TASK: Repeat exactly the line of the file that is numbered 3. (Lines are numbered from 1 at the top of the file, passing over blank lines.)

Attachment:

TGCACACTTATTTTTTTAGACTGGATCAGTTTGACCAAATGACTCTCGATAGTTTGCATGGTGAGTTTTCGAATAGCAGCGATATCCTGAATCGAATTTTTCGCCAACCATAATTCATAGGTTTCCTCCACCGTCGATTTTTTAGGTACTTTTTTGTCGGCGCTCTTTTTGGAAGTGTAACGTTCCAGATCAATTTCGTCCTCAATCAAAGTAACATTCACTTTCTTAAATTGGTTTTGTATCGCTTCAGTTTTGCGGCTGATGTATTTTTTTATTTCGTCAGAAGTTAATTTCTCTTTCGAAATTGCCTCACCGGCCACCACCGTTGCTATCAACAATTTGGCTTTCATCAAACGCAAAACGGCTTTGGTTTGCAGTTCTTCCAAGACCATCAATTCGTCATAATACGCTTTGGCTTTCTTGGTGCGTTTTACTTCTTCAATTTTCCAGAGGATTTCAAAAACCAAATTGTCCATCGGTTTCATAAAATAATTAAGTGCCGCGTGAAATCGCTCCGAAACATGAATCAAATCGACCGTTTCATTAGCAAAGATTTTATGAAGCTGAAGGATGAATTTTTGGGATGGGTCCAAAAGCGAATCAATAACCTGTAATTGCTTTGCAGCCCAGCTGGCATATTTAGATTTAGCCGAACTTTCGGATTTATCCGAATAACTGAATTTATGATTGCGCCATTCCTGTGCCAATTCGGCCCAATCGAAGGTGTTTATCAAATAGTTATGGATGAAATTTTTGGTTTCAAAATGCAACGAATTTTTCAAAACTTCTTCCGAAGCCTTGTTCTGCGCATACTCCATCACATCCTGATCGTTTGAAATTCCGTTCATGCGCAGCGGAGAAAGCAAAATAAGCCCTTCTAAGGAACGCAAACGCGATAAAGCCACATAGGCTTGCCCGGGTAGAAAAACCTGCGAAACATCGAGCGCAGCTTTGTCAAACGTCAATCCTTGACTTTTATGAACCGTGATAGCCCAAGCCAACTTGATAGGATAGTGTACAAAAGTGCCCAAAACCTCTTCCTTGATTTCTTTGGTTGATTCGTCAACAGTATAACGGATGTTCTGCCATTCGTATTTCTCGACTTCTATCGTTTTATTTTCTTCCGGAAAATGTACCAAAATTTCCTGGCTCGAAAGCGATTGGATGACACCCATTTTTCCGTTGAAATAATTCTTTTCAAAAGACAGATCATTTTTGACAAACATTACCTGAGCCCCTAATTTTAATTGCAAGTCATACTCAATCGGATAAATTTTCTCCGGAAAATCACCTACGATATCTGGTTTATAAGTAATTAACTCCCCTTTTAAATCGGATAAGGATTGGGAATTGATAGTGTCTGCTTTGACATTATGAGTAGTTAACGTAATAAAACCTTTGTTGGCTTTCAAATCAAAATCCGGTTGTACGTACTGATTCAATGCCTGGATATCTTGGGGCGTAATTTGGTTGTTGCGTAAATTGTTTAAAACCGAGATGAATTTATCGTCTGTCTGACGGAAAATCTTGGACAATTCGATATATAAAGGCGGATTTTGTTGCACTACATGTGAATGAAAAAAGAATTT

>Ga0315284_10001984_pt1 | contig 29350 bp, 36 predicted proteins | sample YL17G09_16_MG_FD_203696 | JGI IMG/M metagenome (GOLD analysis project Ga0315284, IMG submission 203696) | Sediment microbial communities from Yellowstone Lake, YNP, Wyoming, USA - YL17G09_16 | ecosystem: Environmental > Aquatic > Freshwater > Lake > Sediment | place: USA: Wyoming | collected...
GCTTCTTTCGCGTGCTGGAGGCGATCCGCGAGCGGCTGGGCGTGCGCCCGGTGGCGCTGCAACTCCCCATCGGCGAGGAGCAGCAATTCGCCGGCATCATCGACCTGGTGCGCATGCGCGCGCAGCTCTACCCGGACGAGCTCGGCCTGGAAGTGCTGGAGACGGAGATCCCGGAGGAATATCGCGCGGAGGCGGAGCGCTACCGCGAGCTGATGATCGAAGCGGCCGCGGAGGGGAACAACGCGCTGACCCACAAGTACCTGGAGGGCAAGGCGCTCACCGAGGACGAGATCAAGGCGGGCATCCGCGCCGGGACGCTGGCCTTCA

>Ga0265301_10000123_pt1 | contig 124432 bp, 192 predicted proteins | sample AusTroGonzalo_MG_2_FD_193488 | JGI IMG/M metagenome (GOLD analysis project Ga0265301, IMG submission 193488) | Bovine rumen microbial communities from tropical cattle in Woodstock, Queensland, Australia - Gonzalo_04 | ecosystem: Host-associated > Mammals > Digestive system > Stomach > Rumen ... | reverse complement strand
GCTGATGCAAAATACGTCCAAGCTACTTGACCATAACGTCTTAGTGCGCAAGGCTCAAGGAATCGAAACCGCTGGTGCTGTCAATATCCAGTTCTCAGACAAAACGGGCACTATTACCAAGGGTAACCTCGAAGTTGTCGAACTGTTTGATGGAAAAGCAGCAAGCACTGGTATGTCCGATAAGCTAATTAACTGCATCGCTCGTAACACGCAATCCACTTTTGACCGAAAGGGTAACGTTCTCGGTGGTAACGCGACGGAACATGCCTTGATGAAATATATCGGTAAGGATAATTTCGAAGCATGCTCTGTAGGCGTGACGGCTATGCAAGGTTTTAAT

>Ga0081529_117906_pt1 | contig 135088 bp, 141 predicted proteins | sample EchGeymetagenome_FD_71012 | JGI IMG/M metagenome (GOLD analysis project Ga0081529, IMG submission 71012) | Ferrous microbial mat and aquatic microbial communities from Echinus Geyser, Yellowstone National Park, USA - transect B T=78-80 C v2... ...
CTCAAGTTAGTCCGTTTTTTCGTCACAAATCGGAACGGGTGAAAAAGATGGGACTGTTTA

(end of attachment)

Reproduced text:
GCTTCTTTCGCGTGCTGGAGGCGATCCGCGAGCGGCTGGGCGTGCGCCCGGTGGCGCTGCAACTCCCCATCGGCGAGGAGCAGCAATTCGCCGGCATCATCGACCTGGTGCGCATGCGCGCGCAGCTCTACCCGGACGAGCTCGGCCTGGAAGTGCTGGAGACGGAGATCCCGGAGGAATATCGCGCGGAGGCGGAGCGCTACCGCGAGCTGATGATCGAAGCGGCCGCGGAGGGGAACAACGCGCTGACCCACAAGTACCTGGAGGGCAAGGCGCTCACCGAGGACGAGATCAAGGCGGGCATCCGCGCCGGGACGCTGGCCTTCA